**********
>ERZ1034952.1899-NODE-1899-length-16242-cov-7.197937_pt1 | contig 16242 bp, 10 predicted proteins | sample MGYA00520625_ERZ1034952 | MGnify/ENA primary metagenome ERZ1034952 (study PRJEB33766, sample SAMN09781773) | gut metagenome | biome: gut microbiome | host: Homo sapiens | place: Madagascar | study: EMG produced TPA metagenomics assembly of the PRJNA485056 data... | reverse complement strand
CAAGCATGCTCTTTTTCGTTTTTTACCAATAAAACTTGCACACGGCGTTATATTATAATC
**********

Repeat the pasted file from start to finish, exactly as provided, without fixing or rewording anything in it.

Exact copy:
>ERZ1034952.1899-NODE-1899-length-16242-cov-7.197937_pt1 | contig 16242 bp, 10 predicted proteins | sample MGYA00520625_ERZ1034952 | MGnify/ENA primary metagenome ERZ1034952 (study PRJEB33766, sample SAMN09781773) | gut metagenome | biome: gut microbiome | host: Homo sapiens | place: Madagascar | study: EMG produced TPA metagenomics assembly of the PRJNA485056 data... | reverse complement strand
CAAGCATGCTCTTTTTCGTTTTTTACCAATAAAACTTGCACACGGCGTTATATTATAATC